Note: Explore more positive stories like this in our comprehensive inspiring news articles archive focused on solutions and bridging divides.


I was every woman’s worst nightmare. Restorative justice changed me.
2023-04-26, Waging Nonviolence
Posted: 2023-09-18 14:02:18
https://wagingnonviolence.org/2023/04/restorative-justice-changed-me-every-wo...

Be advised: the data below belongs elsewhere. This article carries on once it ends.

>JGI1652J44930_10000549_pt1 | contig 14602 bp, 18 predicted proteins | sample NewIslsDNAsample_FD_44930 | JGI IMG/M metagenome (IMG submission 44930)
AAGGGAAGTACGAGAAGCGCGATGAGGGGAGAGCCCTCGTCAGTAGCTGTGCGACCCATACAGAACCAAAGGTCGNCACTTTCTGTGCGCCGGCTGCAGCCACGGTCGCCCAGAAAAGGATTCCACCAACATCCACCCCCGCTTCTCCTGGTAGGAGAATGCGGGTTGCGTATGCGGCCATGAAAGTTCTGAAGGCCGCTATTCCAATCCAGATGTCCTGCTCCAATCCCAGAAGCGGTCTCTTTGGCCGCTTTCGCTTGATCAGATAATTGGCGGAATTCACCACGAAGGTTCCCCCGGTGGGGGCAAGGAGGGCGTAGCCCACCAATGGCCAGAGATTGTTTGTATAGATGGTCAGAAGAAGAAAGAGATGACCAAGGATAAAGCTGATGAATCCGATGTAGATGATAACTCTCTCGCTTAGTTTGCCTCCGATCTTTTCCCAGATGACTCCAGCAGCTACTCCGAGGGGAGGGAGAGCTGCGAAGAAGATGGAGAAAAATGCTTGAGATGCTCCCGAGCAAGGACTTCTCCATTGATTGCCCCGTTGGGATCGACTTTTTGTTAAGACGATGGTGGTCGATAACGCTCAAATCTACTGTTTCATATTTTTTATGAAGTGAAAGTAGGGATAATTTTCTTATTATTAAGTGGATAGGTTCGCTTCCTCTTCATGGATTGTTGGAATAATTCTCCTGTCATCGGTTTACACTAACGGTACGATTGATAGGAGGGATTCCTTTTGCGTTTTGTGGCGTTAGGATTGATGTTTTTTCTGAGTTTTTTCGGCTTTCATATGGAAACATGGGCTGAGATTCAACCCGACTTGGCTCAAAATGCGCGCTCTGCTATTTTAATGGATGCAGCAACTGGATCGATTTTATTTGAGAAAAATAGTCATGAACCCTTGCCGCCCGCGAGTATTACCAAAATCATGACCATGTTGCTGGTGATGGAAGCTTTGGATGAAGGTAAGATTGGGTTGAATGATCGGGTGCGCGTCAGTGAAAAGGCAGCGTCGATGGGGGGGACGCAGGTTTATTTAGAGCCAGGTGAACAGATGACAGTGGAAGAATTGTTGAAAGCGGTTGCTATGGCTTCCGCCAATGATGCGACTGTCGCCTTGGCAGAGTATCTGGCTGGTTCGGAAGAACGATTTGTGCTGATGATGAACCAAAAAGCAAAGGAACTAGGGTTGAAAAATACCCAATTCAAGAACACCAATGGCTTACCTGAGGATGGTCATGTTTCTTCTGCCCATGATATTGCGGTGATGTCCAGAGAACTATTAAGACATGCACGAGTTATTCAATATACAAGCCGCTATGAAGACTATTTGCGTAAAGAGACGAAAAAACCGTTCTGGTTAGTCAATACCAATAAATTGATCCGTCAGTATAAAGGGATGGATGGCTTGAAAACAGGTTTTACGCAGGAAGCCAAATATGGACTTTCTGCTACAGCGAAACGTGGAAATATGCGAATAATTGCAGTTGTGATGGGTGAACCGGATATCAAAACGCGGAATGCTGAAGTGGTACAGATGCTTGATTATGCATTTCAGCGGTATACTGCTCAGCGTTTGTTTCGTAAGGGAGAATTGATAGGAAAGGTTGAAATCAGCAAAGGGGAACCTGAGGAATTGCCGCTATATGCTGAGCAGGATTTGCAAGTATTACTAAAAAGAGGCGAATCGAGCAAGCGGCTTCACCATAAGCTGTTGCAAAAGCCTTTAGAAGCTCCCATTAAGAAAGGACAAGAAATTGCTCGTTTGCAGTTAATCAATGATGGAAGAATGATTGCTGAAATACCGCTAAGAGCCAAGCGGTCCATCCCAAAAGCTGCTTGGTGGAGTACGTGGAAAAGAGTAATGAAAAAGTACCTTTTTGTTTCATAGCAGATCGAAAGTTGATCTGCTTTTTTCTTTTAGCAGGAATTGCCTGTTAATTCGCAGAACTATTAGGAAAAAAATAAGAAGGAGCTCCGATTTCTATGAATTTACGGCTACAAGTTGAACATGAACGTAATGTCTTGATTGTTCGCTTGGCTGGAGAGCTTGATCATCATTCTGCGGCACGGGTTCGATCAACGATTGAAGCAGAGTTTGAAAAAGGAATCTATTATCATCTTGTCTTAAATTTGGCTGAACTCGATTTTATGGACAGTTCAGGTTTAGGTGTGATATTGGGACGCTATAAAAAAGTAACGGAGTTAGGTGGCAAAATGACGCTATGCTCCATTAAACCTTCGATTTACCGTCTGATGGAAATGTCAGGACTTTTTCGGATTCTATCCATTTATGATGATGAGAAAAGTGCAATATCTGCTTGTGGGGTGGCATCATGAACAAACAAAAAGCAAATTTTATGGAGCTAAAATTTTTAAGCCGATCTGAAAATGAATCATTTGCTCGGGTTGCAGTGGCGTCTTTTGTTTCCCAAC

There are over 4,100 private companies in the U.S. profiting off of mass incarceration, which is a multi-billion-dollar business. With an incarcerated population of 2.2 million, the U.S. does not have a system premised on reform or creating model citizens. Most return to public life worse than when they began their prison sentences, only to be overshadowed by a national recidivism rate that’s staggering — as high as 70 percent within the first five years out and 80 percent for prisoners with juvenile records. In the restorative justice theory of change, prisoners self-identify with new, positive identities, replacing old negative self-identities. As a result, they develop healthy social support that reinforces these new identities. The concept: If you think you are scum, you will act like scum. However, if you think you are gifted, with talents, abilities and a positive identity, that’s how you will more likely act on a regular basis. Restorative justice views crime not simply as the breaking of a law, but as damage to individuals, property, relationships and the community. It represents a holistic approach to addressing criminal behavior. And it becomes a great tool toward healing the communities harmed. When we build relationships, we humanize each other and rather than simply being faceless people, we become friends, family members, students and mentors. It then becomes easier for participants to understand the harm they caused and to take responsibility. It’s a chance for the offenders to examine themselves, and understand why they made the choices they did, how they harmed the victim, family and community, and what they can do differently in the future.